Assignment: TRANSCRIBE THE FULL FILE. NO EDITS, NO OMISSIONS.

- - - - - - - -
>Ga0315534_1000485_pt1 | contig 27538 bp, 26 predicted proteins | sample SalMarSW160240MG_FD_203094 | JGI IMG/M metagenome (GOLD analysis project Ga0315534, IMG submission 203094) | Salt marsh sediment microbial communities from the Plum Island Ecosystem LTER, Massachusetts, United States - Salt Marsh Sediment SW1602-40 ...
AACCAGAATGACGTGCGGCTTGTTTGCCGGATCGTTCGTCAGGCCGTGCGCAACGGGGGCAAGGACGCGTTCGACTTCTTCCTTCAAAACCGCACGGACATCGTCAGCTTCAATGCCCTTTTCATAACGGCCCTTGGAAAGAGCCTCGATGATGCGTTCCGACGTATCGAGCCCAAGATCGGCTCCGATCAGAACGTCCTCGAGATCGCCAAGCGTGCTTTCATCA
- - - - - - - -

>Ga0315534_1000485_pt1 | contig 27538 bp, 26 predicted proteins | sample SalMarSW160240MG_FD_203094 | JGI IMG/M metagenome (GOLD analysis project Ga0315534, IMG submission 203094) | Salt marsh sediment microbial communities from the Plum Island Ecosystem LTER, Massachusetts, United States - Salt Marsh Sediment SW1602-40 ...
AACCAGAATGACGTGCGGCTTGTTTGCCGGATCGTTCGTCAGGCCGTGCGCAACGGGGGCAAGGACGCGTTCGACTTCTTCCTTCAAAACCGCACGGACATCGTCAGCTTCAATGCCCTTTTCATAACGGCCCTTGGAAAGAGCCTCGATGATGCGTTCCGACGTATCGAGCCCAAGATCGGCTCCGATCAGAACGTCCTCGAGATCGCCAAGCGTGCTTTCATCA